Teaching Your Horse To Stand For The Farrier

Proper training will make things easier for horse, owner and shoer

Many horses have good “ground manners” for leading or tying, but frustrate a farrier at shoeing time because this aspect of their education has been neglected

Just picking up a foot briefly to clean it or check for rocks is not enough to get a horse accustomed to being worked on by the farrier. Even a gentle horse may not like to have its feet held up for any length of time. The horse may fuss, fidget or try to take its feet away

Start Them Young

The best time to train a horse to have its feet handled is when it’s young, but any horse can learn better “foot manners” if you take time to handle its feet regularly and in proper fashion.

If your horse is nervous or ill-mannered about having its feet worked on, you can make farrier visits much more pleasant for you, the horse and the farrier by doing some training or re-training.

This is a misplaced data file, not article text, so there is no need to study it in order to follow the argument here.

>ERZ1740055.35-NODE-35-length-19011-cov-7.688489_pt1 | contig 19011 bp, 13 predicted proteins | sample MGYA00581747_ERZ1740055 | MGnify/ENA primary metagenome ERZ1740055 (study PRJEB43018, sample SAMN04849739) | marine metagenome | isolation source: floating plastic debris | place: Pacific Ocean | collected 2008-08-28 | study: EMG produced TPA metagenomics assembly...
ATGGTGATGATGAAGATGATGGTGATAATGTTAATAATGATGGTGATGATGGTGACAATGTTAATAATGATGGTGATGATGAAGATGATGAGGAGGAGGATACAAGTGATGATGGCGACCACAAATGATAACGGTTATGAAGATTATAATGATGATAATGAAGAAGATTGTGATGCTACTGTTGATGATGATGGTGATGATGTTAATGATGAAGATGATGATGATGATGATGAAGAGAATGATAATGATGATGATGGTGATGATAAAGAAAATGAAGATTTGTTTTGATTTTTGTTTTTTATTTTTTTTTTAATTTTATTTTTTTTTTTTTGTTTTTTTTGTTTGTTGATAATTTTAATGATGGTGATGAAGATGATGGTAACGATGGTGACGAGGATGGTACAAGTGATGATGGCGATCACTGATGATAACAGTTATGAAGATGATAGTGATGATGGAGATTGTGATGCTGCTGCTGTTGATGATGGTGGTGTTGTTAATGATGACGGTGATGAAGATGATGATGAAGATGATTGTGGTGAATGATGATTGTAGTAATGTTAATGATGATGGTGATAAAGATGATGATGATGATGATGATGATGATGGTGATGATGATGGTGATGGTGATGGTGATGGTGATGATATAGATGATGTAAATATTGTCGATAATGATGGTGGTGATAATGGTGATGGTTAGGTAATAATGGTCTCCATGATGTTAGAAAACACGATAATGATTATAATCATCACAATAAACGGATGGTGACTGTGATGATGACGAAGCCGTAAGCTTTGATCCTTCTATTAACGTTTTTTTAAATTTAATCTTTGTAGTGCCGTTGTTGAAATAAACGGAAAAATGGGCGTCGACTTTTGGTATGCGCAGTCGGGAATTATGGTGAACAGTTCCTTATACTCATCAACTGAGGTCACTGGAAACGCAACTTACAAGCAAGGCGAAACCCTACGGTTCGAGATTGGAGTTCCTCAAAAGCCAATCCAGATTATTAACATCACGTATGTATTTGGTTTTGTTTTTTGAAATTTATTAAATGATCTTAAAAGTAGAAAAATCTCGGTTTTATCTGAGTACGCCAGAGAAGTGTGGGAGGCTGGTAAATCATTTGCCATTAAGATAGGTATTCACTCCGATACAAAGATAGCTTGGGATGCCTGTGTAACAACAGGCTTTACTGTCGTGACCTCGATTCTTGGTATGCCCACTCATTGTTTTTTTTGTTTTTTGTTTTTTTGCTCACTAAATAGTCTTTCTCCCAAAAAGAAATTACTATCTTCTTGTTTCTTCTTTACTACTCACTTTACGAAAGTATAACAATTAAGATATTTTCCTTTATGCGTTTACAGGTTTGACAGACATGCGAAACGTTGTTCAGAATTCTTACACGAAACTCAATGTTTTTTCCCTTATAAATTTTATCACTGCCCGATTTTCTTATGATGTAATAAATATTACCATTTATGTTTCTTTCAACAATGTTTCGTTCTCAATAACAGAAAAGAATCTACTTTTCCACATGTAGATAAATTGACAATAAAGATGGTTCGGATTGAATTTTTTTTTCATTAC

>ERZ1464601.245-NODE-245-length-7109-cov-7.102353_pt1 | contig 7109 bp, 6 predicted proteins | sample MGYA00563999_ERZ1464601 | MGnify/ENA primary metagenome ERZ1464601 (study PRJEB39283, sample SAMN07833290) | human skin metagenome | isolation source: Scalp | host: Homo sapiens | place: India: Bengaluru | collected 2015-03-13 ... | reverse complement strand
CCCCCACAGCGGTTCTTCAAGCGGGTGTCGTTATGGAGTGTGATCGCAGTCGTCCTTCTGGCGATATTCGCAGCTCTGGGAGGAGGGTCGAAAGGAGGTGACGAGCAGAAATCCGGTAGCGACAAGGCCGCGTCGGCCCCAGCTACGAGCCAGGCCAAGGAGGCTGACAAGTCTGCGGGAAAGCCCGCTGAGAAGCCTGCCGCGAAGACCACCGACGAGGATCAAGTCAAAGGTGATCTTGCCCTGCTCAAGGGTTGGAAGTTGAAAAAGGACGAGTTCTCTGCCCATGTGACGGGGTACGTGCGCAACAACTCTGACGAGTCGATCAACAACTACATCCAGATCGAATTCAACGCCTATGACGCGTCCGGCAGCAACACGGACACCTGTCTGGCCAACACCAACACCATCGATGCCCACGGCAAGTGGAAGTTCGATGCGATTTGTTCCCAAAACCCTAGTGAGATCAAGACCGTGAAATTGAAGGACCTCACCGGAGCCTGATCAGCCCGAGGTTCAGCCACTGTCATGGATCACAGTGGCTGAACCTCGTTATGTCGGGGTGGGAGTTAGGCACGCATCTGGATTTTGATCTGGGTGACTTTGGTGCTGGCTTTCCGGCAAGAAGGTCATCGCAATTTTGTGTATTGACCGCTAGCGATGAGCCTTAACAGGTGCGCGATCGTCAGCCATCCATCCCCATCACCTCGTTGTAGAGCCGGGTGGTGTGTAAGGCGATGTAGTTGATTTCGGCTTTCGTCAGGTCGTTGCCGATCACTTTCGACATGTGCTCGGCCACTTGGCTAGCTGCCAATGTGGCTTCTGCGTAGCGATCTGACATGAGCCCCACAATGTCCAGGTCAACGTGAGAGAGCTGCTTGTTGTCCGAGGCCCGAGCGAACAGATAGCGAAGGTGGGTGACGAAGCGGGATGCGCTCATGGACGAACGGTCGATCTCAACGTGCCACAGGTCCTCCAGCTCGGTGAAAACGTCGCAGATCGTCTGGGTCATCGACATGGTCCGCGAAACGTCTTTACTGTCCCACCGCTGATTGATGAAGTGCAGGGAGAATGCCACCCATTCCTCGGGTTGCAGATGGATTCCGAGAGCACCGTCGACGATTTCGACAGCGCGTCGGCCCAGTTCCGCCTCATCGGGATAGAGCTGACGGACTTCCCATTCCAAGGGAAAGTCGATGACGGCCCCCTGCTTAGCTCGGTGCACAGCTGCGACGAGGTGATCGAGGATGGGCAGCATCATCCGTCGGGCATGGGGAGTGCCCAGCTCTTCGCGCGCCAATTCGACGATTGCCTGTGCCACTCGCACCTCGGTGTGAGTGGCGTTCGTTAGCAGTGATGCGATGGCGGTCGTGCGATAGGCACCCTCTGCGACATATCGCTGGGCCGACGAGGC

Regularly handling your horse’s feet will accomplish two things:

  • You can more closely monitor the health of its feet.
  • It will come to accept hoof care and having its feet handled as part of the daily routine, becoming easier to trim and shoe.

If the horse is nervous or spoiled about having its feet handled, have an experienced person hold him while you work with its feet, so it won’t use his resentment as an excuse to sit back when tied.

This is also a good rule for farrier visits: The…

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Heather Smith Thomas

Heather Smith Thomas is a freelance writer based in Salmon, Idaho. She has been writing books and articles for nearly 50 years.

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